My brother Dennis called me from the airport the other day. He was traveling to Atlanta for a weekend of golf with a high school buddy.
He was checking in on me and Baby Ocho. I updated him on the latest concerns regarding the baby’s breech presentation and the potential duodenal obstruction. Dennis responded with a strange comment, “It’s like shoes on the golf bag. Just pile it on.” He told me a story to illustrate his point.
I come from a family of avid golfers, some of whom can actually play the game. I have played a dozen or so times in my life. Mostly, I enjoy driving the golf cart and reading a good book while people cursingly search for errant drives in the rough. I’m fantastic company at the 19th hole.
Now I do love watching golf, especially the Majors. There’s nothing like a Sunday nap on the couch as the Masters theme song plays soothingly, Jim Nantz cooing about the azaleas, Amen Corner, and historic Butler Cabin. It’s fascinating to watch the pros struggle in the elements at The Open, traipsing around a links course somewhere in the United Kingdom. I’m partial to Jordan Spieth, admire Bryson DeChambeau, and always root for Phil at the US Open. I would like to meet Bobby Jones in heaven one day.
Sam and I used to play golf with dear friends John and Patti Jo at our previous school’s annual fundraiser. Our foursome never threatened to take home the first place trophy. But we were heavy contenders for style points. John and Patti are both excellent golfers. When playing with us, they brought low expectations but high spirits.
So it was entirely appropriate that Dennis used a golf analogy for Baby Ocho’s situation.
Years ago, Dennis’s wife Susan was one of the chief organizers of the PGA Byron Nelson golf tournament in Dallas. She had a sweet job which came with some perks for her family. One year she arranged for Dennis to caddy in the Pro-Am, a day where individuals paying lots of money are paired with a professional for a round of golf. Dennis was excited to caddy for this event.
Unfortunately, he woke up that morning with a wicked headache. He struggled to get out of bed and drive to the course. He donned his caddy’s bib and walked out to the staging area where the amateur’s golf bags were lined up. And then he spotted it. The biggest, most overfilled golf bag he had ever seen. He just knew that would be his assigned bag. It was.
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According to the USGA, a golfer is allowed to have 14 clubs in the bag. This guy had way more and a bunch of other junk. A professional golf bag weighs 30-50 pounds. This bag felt like it weighed double that amount. To add insult to injury, the guy was a terrible golfer.
Dennis hoisted the bag on his back like a pack mule and struggled to the first tee. The Texas sun was beating down on him and the humidity was overwhelming. He serpentined all over the course chasing this guy’s ball. As his headache raged, he regretted the Bud Lights shared with friends the night before. Dennis is incredibly athletic and fit. But he began to think he might actually pass out under the weight of this ridiculous bag.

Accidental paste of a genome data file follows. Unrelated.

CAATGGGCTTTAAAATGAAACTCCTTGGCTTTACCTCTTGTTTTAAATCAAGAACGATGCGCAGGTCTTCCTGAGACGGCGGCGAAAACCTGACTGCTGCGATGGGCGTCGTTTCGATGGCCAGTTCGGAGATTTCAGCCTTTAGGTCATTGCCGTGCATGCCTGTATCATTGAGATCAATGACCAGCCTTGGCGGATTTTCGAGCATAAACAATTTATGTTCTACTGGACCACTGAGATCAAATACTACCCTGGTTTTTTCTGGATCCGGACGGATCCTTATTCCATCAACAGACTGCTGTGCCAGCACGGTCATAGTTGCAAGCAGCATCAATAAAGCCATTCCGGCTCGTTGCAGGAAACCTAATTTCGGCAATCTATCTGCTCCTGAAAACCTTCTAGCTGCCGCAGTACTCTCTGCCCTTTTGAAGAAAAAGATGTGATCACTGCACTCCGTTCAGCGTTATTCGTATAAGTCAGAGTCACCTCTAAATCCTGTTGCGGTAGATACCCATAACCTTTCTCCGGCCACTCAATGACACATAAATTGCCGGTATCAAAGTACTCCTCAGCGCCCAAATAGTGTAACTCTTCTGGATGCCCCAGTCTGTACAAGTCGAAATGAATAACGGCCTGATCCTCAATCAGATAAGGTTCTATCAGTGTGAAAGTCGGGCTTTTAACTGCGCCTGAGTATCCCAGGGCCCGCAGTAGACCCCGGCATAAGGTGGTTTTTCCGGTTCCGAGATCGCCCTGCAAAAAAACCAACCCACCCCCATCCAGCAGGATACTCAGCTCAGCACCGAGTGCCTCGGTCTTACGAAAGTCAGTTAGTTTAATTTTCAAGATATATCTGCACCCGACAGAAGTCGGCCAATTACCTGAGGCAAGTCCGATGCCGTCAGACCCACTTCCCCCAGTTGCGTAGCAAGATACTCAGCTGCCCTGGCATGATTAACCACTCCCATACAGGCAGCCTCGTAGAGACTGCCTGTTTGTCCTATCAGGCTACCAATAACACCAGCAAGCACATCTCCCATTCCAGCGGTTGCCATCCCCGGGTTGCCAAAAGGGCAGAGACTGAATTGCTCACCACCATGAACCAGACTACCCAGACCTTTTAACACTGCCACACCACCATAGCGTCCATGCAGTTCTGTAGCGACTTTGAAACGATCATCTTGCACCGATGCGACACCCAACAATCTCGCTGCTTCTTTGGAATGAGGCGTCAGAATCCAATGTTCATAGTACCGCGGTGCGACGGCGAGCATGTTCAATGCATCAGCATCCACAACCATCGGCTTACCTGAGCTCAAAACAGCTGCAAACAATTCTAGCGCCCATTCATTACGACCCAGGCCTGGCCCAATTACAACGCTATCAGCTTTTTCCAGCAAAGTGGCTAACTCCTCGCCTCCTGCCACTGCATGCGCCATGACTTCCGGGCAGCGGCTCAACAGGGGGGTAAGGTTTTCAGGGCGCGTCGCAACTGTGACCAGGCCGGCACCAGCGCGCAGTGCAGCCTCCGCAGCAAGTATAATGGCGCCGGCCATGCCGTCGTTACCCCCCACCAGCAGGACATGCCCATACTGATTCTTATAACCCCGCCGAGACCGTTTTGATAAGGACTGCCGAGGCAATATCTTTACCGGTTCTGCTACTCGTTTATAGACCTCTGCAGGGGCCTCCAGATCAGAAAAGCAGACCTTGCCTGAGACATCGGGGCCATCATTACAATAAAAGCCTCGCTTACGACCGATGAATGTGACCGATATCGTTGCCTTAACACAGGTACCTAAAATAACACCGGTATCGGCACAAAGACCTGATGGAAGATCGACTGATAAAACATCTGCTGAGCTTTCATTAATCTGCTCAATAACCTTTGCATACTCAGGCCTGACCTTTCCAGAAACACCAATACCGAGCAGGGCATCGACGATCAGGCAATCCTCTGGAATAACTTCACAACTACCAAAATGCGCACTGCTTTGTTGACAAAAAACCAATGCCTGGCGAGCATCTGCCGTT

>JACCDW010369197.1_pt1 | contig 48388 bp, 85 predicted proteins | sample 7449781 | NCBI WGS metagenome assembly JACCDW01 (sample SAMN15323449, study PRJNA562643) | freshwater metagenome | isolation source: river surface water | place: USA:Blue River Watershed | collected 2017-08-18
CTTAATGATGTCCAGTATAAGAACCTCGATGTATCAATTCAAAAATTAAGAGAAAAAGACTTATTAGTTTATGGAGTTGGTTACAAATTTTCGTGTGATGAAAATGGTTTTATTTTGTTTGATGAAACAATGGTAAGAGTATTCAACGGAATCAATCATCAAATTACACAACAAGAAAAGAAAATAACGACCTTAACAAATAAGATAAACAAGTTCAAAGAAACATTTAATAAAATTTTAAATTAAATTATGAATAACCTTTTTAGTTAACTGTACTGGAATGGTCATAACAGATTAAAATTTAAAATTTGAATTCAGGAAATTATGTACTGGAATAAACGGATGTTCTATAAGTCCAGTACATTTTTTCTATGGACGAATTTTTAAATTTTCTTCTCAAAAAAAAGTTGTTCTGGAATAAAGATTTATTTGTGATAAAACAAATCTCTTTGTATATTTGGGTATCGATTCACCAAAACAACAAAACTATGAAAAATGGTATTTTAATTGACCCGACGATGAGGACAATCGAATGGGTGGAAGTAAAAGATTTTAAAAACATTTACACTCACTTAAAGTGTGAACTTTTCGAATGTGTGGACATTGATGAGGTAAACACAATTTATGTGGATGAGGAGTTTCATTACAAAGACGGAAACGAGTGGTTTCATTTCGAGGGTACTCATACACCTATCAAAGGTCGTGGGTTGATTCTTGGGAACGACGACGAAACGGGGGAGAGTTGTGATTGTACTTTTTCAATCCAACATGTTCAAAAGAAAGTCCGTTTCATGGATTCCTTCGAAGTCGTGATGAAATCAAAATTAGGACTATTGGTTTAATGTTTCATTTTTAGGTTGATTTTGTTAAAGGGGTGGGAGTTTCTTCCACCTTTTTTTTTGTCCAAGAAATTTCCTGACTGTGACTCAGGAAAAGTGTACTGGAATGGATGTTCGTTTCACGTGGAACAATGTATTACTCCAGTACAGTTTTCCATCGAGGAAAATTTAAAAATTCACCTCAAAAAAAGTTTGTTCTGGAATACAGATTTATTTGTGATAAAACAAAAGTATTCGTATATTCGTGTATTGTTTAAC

The professional’s caddy noticed him struggling. He walked up to Dennis and whispered a hot tip into his ear. The caddy told him to place the bag in the middle of the tee box, between the amateur and professional tees. Apparently, there was a cooler at each tee box earmarked for the pros. Dennis could swig some Gatorade and nibble on a sandwich while his guy figured out how to hit driver.
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The bag was still heavy and the headache still pounded but he was managing as volunteer sherpa. He focused on the next tee box. And the next cooler. I think I can. I think I can. I think I can.
A group traveled with each player pair, one of the perks of buying into the Pro-Am. About halfway through the course, as the sun was at its highest and Dennis’s strength at its lowest, the amateur’s wife came up to him with a strange request. Apparently, her feet were hurting. She had taken off her shoes and wondered if Dennis wouldn’t mind carrying them for her.
He quietly sighed. Smiled wearily. Said, of course, he would be glad to perform this service. He wedged the offending shoes between superfluous clubs and trudged on behind the group.
Now, this is what he wanted to say:
“Sure lady, I’d be glad to carry your nasty, sweaty shoes as you walk barefoot through the grass. I know you have more money than God but I’m already carrying a bag that weighs 100+ pounds, full of fancy clubs and your husband still couldn’t hit the side of a barn. I’m dying here in the heat if you hadn’t noticed. But what’s a pair of shoes piled on top of this heap of junk? Tell you what, why don’t you just hop on my back and I’ll give you a piggyback ride back to the clubhouse.”
Dennis’s story, told with his drawl and perfect sense of timing, made me laugh and lifted my spirits. And I appreciated the mental image of him schlepping around a golf course carrying an oversized bag and a pair of lady’s shoes. I understood the analogy perfectly.
So what if Ocho is breech? Or I need a C-section?
So what if Ocho needs abdominal surgery? Or open heart surgery?
At this point, it’s just a pair of shoes on the golf bag.